Ballarat firefighter’s biggest challenge yet

Ballarat's Peter McMahon with firefighters in the mega city of Wuhan in central China.

Ballarat's Peter McMahon with firefighters in the mega city of Wuhan in central China.

A Ballarat firefighter has become one of the first Westerners in the world to train emergency workers in China.

Peter McMahon, a veteran with more than 20 years experience, rose through the ranks as a firefighter, specialising in responding to incidents at airports with Australia’s Aviation Rescue and Fire Fighting Services.

Three years ago he left the federal organisation and started his own company called Aviation Rescue Services, which recently won a contract to train a whopping 30,000 firefighters in China.

“The biggest kick for me is to see the difference in the guys, a lot of them haven’t had the luxury of really decent quality training like we get in Australia,” Mr McMahon told The Courier.

“At the end of the day, they're putting their lives on the line. Once they understand the importance of their job ... to see their faces at the end of it – it’s just awesome”.

Firefighting in airports is highly specialised and demanding.

Crews at Tullamarine and Avalon, where Mr McMahon worked while living in Ballarat, must respond to incidents within three minutes because of the high fuel load planes carry.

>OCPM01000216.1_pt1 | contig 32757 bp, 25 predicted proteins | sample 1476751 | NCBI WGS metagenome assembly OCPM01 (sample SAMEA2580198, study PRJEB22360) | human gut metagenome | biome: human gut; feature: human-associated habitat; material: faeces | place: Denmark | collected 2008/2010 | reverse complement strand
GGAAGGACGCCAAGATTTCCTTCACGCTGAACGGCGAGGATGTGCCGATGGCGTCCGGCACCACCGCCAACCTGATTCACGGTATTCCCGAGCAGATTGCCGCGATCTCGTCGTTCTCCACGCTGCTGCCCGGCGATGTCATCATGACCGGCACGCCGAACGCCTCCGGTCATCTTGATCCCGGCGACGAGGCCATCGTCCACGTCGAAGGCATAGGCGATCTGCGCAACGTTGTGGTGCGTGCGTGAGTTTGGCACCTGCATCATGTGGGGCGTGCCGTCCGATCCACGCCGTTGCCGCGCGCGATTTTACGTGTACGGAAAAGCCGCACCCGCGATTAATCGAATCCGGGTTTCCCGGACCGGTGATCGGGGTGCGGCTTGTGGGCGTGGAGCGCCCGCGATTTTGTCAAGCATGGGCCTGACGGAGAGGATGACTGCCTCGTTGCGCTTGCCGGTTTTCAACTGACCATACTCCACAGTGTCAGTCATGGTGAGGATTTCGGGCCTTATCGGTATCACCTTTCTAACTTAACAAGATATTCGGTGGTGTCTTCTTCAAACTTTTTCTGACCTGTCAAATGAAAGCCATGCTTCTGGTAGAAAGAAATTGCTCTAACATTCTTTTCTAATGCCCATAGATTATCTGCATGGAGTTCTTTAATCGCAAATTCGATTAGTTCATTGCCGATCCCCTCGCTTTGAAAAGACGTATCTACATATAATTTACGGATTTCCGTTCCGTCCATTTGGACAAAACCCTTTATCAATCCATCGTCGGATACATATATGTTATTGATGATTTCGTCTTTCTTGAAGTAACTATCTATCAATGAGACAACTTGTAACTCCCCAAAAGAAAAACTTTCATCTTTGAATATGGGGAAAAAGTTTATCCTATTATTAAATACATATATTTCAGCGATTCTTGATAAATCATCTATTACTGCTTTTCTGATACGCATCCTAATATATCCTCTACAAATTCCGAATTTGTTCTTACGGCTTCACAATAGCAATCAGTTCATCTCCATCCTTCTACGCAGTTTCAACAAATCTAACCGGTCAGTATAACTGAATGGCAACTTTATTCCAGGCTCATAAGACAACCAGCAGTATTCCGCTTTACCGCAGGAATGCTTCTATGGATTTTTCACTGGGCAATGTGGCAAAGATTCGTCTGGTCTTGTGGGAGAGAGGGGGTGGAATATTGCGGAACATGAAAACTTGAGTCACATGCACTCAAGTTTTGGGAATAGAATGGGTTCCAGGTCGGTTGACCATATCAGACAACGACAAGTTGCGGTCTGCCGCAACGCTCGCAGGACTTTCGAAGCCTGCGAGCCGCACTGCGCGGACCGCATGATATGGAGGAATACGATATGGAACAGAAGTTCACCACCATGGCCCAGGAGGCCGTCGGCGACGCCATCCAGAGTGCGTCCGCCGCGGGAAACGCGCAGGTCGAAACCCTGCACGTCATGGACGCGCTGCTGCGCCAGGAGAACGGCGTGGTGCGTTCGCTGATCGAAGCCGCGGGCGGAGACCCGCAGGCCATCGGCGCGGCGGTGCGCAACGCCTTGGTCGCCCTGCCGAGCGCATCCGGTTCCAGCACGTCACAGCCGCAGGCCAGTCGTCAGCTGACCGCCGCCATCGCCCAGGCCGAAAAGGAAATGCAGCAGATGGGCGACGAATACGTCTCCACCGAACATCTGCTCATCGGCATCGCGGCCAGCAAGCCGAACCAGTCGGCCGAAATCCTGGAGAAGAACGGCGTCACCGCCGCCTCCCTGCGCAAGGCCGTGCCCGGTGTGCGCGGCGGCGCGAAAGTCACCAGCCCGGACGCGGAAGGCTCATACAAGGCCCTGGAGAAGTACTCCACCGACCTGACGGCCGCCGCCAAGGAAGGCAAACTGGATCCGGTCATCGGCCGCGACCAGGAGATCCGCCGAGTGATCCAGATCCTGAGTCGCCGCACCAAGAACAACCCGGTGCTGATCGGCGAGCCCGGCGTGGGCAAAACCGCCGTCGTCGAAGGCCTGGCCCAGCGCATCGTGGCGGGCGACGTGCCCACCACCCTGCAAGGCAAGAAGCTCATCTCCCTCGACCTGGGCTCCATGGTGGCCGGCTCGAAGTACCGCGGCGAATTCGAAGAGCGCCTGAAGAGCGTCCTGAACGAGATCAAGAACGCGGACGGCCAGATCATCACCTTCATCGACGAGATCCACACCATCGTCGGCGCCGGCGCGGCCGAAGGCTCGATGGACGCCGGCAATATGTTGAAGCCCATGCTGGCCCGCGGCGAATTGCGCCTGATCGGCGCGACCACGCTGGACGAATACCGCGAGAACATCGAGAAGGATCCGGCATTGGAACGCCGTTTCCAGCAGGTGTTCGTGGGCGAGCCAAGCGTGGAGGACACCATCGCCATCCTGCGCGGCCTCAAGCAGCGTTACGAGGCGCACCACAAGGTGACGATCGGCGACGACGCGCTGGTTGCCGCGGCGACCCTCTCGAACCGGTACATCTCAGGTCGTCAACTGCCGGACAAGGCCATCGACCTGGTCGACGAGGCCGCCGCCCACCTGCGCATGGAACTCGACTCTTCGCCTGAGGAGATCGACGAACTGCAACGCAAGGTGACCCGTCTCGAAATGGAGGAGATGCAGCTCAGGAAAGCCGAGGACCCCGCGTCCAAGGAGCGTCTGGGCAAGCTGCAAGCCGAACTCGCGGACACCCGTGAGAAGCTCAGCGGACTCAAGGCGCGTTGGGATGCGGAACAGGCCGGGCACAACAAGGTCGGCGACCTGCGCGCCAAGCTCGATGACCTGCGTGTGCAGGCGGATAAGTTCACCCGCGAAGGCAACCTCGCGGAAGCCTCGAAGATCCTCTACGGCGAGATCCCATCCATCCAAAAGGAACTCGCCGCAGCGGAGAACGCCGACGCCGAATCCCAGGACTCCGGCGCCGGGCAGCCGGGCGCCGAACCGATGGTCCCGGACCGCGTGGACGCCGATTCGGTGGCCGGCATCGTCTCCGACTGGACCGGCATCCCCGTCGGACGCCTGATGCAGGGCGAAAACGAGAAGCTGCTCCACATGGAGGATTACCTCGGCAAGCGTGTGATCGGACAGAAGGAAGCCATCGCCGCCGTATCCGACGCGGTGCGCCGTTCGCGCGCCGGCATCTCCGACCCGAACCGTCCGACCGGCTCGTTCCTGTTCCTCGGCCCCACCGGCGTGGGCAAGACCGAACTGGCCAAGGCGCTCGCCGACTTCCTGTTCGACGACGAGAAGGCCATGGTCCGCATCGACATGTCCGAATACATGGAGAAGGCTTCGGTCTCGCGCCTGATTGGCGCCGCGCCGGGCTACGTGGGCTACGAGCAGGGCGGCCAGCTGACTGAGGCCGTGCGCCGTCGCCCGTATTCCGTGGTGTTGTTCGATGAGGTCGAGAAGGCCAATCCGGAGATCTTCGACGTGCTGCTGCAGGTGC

CFA crews aim for a response time of eight minutes in Ballarat. Mr McMahon was working at Tullamarine when a mass evacuation was ordered in 2005.

A woman was struggling to breathe before dozens of others started gasping for air, with authorities choosing to evacuate the airport.

A report six months later found nothing in the airport had gone wrong - it was a rare case of mass hysteria where people panicked for no reason. 

In China, Mr McMahon will train 30,000 firefighters and will also help to develop plans to respond to incidents such as terrorism.

It is hard for Mr McMahon to work overseas and be away from his wife and children in Ballarat, but he balances this with finding purpose in his work.

"It’s stressful, I’m away from my family a lot which hurts," he said.

"I see the worst possible things that can happen as well, which is not good. But at the end of the day, I want to look back on my life and know I made just a tiny bit of a difference to something. That's what drives me."

"I’ve seen a lot of good stuff too, all the firefighters and personnel overshadow all the bad stuff. It’s not about the money - I wouldn't do it otherwise - it’s about making a difference."